Last week, I attended an event in Birmingham organised by BP to support female students with their career path. As a current BP STEM scholar, I am invited to attend various careers events the company organises – and I was particularly interested in the opportunity to develop useful skills and find out more about how BP is supporting female leadership.

The participants were university students from a real mixture of degree subjects and year groups, the event being aimed at female students at any stage in their studies. It was particularly interesting to speak to those studying non-STEM subjects to find out about what attracted them to BP, since although around half of the graduate jobs on offer are for non-technical roles, so far most of the students I have met on BP events have studied a relevant degree to the industry. Many of them mentioned that this one day event was an opportunity for them to find out whether or not a job at the company could be for them, and they were also interested in working in a large, diverse and global company with a focus on personal development and supporting employees.

The afternoon began with the usual welcome and introductory talks, followed by a workshop on the importance of personal branding. We were asked to think of three words we would like people to think of when they met us – for example I chose “focussed”, “team player” and “proactive”. This led onto a discussion on what exactly our chosen words meant in terms of our behaviours and work ethic, and then how we could demonstrate them to potential employers in job applications. We were then given the opportunity to have a professional photograph taken, suitable for use on websites such as LinkedIn.

This workshop was followed by what has to be the best refreshments selection I’ve ever seen at a careers event – so fantastic it deserves a whole paragraph to itself! There were a range of sandwiches catering to all tastes and dietary requirements, delicious posh little cakes, and scones with cream and jam. Some coffee helped provide an essential mid-afternoon pick-me-up, and it was something of a challenge not to spend the break just stuffing myself silly with all the delicious food…

Once we were suitably refreshed/ stuffed, it was time for the second workshop session on networking and presenting yourself. We discussed in groups about celebrities who show confidence and good communication skills, then encouraged to identify specific actions they take to achieve this which we could then emulate. In an attempt to demystify the word “networking”, something often associated with chatting up the boss to get a promotion, we were advised to think of it simply as meeting new friends and colleagues, and working on our confidence and presentation skills to subtly show off our skills. In particular, we practiced handshakes (including some very amusing activities) and how to use non-verbal communication and asking questions during conversations.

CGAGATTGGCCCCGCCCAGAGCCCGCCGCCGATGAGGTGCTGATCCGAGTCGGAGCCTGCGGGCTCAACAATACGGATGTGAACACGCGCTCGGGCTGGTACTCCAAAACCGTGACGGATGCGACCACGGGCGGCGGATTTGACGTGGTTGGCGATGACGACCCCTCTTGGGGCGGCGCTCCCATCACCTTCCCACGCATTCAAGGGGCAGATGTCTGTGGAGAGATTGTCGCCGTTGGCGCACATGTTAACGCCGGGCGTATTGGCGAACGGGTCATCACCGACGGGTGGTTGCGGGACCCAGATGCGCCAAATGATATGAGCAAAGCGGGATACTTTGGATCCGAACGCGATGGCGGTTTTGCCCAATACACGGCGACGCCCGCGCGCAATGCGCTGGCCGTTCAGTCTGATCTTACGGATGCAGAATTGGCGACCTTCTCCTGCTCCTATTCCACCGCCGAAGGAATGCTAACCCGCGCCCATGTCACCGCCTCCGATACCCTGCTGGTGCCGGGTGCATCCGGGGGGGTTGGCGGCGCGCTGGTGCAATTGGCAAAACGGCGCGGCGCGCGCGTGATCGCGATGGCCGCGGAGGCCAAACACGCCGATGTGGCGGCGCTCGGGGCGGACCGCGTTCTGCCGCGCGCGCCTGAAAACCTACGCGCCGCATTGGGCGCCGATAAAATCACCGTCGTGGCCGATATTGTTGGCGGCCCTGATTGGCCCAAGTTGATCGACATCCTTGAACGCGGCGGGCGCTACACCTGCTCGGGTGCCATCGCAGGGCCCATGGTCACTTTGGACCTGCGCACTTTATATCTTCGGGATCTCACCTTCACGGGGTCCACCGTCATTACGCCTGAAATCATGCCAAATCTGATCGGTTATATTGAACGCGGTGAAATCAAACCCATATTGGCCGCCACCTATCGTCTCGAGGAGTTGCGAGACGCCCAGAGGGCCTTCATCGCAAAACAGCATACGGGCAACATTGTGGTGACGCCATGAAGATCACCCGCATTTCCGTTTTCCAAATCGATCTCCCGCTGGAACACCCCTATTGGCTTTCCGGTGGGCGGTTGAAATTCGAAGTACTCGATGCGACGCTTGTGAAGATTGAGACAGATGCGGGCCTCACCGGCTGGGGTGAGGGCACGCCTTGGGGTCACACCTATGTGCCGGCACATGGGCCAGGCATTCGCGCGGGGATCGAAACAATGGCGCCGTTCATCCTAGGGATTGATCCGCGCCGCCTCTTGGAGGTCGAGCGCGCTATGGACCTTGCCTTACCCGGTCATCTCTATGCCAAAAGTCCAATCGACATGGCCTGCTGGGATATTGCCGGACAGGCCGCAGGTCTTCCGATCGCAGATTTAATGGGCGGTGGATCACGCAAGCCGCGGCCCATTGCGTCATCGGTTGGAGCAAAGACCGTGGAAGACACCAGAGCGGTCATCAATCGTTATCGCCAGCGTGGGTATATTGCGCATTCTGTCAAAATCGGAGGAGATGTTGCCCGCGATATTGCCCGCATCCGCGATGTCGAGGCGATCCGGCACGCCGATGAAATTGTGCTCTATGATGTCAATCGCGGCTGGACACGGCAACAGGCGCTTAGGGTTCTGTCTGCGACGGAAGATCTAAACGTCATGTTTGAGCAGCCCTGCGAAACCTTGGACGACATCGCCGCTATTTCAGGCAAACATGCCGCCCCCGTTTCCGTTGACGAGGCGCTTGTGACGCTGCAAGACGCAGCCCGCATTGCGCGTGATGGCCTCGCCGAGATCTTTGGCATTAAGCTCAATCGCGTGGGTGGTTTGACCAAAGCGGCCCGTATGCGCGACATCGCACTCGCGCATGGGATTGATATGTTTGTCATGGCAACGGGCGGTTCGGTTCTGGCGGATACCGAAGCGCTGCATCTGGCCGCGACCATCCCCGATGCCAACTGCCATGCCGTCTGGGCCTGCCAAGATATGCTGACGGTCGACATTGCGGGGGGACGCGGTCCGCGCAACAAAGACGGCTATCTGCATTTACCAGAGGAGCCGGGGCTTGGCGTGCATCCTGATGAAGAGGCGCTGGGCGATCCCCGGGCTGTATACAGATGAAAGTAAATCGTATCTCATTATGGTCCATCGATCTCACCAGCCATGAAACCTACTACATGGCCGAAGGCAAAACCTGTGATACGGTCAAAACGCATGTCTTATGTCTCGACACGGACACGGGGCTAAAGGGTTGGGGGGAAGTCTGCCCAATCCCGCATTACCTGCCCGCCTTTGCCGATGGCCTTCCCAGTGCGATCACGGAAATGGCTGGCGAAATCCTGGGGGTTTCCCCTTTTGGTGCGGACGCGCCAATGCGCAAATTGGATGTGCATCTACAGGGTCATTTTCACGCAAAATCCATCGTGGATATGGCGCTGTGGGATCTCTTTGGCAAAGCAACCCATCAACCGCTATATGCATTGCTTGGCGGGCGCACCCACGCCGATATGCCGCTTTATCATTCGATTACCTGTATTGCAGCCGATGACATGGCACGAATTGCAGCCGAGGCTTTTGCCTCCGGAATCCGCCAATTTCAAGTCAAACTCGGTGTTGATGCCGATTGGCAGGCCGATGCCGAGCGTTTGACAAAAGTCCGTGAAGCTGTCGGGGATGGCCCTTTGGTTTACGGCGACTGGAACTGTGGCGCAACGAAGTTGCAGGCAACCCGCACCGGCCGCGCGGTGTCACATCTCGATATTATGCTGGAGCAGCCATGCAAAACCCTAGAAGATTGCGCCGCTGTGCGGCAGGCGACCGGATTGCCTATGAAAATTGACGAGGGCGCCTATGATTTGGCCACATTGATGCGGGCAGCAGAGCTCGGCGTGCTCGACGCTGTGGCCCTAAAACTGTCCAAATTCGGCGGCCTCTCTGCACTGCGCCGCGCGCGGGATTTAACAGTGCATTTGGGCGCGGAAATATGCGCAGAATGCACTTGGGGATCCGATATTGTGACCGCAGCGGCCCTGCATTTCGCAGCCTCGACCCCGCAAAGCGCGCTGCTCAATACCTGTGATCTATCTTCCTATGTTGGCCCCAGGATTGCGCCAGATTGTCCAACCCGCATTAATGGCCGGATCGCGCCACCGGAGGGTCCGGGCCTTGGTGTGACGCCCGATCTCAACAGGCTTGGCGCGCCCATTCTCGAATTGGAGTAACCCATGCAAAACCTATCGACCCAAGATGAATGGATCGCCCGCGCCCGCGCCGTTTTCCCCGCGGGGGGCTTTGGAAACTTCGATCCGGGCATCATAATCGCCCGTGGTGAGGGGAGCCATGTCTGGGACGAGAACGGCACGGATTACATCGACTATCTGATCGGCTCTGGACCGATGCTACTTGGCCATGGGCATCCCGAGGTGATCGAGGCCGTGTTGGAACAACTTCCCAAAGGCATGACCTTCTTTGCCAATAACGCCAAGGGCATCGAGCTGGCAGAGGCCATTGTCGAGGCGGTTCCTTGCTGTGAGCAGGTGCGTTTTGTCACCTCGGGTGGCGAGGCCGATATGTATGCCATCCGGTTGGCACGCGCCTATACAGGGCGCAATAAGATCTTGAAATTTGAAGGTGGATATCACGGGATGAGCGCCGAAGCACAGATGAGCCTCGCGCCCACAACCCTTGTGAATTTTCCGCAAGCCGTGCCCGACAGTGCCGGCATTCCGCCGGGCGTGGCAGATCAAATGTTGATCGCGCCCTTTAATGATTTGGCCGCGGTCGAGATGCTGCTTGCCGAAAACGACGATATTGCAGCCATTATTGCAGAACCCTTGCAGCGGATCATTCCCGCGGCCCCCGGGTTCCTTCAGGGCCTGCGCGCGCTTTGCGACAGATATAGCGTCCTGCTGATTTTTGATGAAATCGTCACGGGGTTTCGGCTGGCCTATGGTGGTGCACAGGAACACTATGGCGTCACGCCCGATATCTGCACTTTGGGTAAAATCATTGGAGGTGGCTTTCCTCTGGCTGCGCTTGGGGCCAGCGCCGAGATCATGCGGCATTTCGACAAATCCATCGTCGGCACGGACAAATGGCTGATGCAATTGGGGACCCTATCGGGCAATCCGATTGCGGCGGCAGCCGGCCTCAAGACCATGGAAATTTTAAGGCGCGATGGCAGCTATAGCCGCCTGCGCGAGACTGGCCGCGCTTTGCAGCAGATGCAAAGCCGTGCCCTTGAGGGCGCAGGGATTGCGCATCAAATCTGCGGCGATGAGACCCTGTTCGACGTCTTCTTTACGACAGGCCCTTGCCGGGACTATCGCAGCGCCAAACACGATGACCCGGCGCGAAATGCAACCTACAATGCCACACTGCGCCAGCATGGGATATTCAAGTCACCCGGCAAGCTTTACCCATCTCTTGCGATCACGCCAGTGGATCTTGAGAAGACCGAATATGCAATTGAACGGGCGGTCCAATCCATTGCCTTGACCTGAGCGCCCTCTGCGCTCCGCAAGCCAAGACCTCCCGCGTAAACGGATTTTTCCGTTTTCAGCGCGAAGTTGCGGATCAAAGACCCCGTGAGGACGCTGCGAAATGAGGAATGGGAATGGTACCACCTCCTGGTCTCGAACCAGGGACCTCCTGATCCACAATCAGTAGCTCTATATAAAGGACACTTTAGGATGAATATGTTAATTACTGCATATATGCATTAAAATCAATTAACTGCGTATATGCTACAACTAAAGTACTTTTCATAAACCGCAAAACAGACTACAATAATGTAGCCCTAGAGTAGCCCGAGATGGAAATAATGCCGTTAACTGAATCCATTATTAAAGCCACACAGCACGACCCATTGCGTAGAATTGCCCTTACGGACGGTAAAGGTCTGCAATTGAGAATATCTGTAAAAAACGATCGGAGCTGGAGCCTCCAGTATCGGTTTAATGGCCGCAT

After the workshop sessions, there was the opportunity to ask our questions about careers at BP to a panel of current employees, including several participants on the graduate scheme. It was very interesting to hear from those at all stages in their career paths, including some who had been with BP for most of their careers already. Topics discussed included the general setup of the graduate program, opportunities for progression, how the company had changed over the years, current challenges and opportunities in the oil and gas sector, and some advice they had for us regarding applications. All in all, a very helpful panel discussion.

Finally, we were provided with yet more refreshments and drinks for a casual networking/ discussion session – a great opportunity to ask a few more questions from the BP employees and to talk to the other students about their experiences.

Overall, a very insightful day where I learnt several useful skills for future job applications. It is great to see companies like BP organising careers events to support female students with their career, and interestingly this event was less about promoting working for BP and more about providing genuinely useful advice.

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